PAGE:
Floodplains, wetlands, rivers and lakes

From the streams, rivers, lakes and wetlands that exist today in Northeast Ohio to the glaciers that covered the region 10,000 years ago to the succession of lakes and oceans that existed in this place going back millennia, water has shaped our region in millions of obvious and subtle ways. Understanding and appreciating its importance starts with recognizing where today's water resources are found. The map on this and the following page set the stage by showing us where lakes, streams, rivers, wetlands, floodplains and watershed boundaries are located.

Wetlands are those areas where the water table is at, near, or above the land surface for a significant part of most years. They include marshes, mudflats, and swamps situated on the shallow margins of lakes, ponds, streams, and manmade reservoirs. They also include wet meadows or perched bogs and seasonally wet or flooded basins with no surface-water outflow.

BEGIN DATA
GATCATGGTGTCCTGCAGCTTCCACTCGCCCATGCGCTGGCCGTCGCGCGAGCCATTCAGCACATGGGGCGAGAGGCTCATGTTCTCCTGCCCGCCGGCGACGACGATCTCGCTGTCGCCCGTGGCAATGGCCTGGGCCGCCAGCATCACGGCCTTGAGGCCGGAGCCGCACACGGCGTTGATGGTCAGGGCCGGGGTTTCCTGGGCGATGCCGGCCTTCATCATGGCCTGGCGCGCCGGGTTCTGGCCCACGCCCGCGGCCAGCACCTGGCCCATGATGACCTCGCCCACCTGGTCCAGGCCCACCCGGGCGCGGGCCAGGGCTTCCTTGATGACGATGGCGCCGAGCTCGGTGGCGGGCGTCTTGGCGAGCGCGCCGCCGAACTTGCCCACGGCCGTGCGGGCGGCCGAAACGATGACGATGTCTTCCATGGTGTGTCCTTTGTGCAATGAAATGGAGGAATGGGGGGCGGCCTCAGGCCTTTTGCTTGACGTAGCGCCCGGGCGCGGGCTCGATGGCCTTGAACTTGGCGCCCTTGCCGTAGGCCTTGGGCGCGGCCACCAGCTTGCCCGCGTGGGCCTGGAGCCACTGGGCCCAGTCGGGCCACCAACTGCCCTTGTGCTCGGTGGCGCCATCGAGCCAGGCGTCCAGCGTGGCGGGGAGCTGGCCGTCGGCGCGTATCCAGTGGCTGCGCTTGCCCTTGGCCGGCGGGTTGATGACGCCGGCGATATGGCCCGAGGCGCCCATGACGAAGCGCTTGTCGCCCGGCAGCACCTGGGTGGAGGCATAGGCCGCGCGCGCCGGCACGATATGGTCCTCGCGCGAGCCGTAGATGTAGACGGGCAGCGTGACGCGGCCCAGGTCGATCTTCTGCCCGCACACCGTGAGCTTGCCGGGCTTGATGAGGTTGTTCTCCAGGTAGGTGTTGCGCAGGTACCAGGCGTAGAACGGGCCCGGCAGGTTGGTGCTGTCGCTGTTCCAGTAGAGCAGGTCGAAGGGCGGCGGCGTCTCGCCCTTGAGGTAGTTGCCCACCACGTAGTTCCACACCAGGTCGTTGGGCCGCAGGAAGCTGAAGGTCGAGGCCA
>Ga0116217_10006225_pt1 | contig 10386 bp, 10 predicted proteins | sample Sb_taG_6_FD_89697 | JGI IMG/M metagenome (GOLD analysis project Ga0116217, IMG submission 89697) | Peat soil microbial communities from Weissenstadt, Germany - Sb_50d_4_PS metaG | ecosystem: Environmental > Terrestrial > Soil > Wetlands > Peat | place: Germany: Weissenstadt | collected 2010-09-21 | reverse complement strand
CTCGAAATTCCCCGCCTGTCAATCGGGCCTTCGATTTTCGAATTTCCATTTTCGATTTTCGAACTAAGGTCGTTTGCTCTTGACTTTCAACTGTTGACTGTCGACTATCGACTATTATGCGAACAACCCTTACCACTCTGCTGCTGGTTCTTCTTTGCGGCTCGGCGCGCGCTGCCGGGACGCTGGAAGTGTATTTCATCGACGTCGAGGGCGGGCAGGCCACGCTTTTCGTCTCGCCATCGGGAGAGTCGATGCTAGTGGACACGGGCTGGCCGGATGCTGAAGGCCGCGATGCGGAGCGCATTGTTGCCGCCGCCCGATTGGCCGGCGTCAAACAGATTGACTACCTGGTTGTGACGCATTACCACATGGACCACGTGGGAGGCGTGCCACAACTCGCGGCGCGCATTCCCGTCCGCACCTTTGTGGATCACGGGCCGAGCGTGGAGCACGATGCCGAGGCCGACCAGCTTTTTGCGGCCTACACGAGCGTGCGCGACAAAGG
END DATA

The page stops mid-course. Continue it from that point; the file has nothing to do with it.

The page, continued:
Once disparaged as unhealthy, it's only after we drained over 90% of our wetlands in Ohio (this state is second only to California in the proportion of wetlands that have been destroyed) that we have come to recognize the important benefits they provide. They retain stormwater, filter pollutants, recharge underground aquifers, and provide habitat for animal and plant species, some of which exist in no other place than Northeast Ohio.

Download a detailed PDF file of this map (1.35 MB)



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Cuyahoga Bioregion
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